Robert receives a letter Alicia stating that Sir Michael is feeling better and both he and Lady Audley wish to have Robert back at Audley Court. Robert laments that Lady Audley seems nervous about his investigation and yet she does not run away. Robert states that he wants to do his duty to George, but he doesn’t want to punish anyone, so he will give Lady Audley one more warning.
Robert continues to allow love, whether it is his love for George or for Sir Michael, to guide his investigation, thus highlighting his moral strength as a character. At this point, he is not motivated by revenge and is willing to show mercy to Lady Audley, which will change as her crimes increase.
Robert is again overcome with worry about Sir Michael’s ruin, fearing that he himself will be the one responsible if he tells him about Lady Audley’s secrets. But then he thinks of Clara “beckon[ing] him onwards to her brother’s unknown grave.”
A hallmark of “Sensation Fiction” is a concern with scandal (like the scandal of Lady Audley’s crimes). However, Clara’s influence over Robert is stronger than his concern over scandal.
Robert decides that he must confront Lady Audley at Audley Court. When he arrives at the mansion, however, the lady is away shopping. Robert laments that this obsession with George’s case has taken over his life. What if his suspicions are wrong? But then Robert remembers the clue of the handwriting and knows that he only needs to “discover the darker half of my lady’s secret.”
Robert concludes that, despite the weaknesses of circumstantial evidence, he has gathered too many clues for the similarities to just be a coincidence. The “darker half” he speaks of refers to the morbid subject of who is buried in Helen’s grave.
Robert strolls to a nearby, lonely church. He listens to an unknown organist playing and thinks about how what torments him about George’s death is all he doesn’t know about it. He thinks about how Lady Audley is now out living the life of a normal upper-class woman, hiding her wicked ways.
Robert’s surroundings reflect his isolated situation. Churches symbolize morality, a subject he’s wrestling with. Lady Audley is hiding specifically within upper-class society, emphasizing her transgressions.
When Robert goes to greet the organist, he discovers that Clara is the one playing the organ. She is visiting friends nearby. Clara comments that Robert looks ill. Robert says he is not ill, but troubled. He wonders if Clara is suspicious of his attempts to hide Sir Michael and Lady Audley’s identities. He thinks that he and Clara are unequally matched because of her beauty and wisdom.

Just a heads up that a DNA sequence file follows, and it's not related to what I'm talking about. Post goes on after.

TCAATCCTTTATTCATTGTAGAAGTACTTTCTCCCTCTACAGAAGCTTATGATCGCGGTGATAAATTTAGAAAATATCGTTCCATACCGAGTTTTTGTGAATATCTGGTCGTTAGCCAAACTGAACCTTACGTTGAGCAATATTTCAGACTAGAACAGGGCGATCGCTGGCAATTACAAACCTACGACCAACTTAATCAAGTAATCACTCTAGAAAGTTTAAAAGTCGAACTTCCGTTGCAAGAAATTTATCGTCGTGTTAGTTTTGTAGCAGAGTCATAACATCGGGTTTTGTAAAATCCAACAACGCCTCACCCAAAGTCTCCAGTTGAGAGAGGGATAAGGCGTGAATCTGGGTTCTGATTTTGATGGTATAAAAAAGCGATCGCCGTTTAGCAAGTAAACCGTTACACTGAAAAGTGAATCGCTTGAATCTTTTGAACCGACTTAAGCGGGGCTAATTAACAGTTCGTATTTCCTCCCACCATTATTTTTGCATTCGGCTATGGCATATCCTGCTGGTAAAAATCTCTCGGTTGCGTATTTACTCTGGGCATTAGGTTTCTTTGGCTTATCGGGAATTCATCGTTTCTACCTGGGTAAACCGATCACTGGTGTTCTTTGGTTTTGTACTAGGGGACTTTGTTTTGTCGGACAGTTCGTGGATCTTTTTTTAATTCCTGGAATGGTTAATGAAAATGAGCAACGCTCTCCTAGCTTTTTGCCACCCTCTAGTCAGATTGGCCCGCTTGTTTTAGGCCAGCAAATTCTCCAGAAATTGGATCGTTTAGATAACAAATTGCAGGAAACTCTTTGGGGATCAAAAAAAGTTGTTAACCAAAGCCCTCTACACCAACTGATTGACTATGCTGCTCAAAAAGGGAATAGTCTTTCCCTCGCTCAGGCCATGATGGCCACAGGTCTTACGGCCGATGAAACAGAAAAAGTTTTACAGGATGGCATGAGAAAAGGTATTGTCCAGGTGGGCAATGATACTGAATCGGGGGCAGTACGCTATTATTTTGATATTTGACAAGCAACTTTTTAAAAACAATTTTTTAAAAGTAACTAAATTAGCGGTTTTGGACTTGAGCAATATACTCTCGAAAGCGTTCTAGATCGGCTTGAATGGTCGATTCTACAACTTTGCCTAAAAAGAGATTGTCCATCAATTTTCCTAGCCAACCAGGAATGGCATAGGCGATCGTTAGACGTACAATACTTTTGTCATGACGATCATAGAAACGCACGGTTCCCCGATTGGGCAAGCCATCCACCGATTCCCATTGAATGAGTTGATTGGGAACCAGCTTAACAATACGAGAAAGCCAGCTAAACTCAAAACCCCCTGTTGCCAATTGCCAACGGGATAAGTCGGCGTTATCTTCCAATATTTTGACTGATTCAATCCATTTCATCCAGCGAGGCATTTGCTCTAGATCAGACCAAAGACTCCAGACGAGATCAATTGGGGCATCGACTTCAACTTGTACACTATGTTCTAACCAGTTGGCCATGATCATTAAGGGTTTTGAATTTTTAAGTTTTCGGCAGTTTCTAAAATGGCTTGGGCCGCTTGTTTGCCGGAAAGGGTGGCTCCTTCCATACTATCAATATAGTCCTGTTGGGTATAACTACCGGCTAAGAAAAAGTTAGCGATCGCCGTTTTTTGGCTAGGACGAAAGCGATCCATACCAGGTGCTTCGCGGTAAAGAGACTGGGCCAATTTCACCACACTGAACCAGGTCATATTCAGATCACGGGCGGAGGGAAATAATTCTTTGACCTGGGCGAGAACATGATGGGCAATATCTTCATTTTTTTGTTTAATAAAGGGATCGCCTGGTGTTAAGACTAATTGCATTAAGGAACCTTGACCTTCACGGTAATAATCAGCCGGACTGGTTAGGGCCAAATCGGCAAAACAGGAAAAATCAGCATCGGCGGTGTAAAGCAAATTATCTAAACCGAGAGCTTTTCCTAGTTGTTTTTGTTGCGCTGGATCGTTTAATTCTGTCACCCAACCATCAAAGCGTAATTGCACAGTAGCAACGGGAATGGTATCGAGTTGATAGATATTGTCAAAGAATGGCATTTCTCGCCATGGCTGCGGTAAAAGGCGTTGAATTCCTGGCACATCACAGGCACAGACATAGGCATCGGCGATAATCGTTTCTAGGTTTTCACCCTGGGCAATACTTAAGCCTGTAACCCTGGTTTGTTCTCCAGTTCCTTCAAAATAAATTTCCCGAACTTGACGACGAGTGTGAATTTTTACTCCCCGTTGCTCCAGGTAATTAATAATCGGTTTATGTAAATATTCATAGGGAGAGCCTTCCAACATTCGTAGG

Braddon often uses coincidence to put her characters in situations that challenge them. This scene shows that Robert himself has secrets he wishes to hide, but his secrets are motivated by care for his loved ones, rather than self-interest like Lady Audley.
Before Clara can discover more, Robert says goodbye. Clara reminds him he promised to write her if he discovers any new information. Robert confesses that he has found more circumstantial evidence linking two seemingly unrelated people together. He cannot tell her who those people are until he confirms that the person who lies in Helen’s grave is not Helen.
The fact that Robert intends to eventually reveal his secrets once he has more information redeems his currently deceptive behavior. Or, one could interpret his behavior as an avoidance of bringing embarrassment upon his family.
As Clara leaves, she states that she knows Robert will do his duty to George and solve the mystery of his disappearance. Robert says he is “a lazy, good-for-nothing fellow” but he will sacrifice his own feelings in order to discover what happened to George.
Once again, Clara uses her influence over Robert to accomplish her goal of justice for her brother. Because of her actions, Robert is rededicated to his mission.
Clara rejoins her friends, who tell her about the local baronet Sir Michael. They tell her that Sir Michael recently married a poor young governess. Clara asks for the maiden name of this young governess and what she looks like. The friends tell her about Lady Audley’s childish beauty and golden curls. Clara falls silent, remembering the description of Helen from George’s letter to his sister.
Clara quickly reaches the conclusion that Helen Talboys and this Lady Audley are connected, when the same revelation took Robert much longer. One wonders what Clara, being the more intelligent and more dedicated investigator, would accomplish if she had the same freedom and resources that Robert does as a man.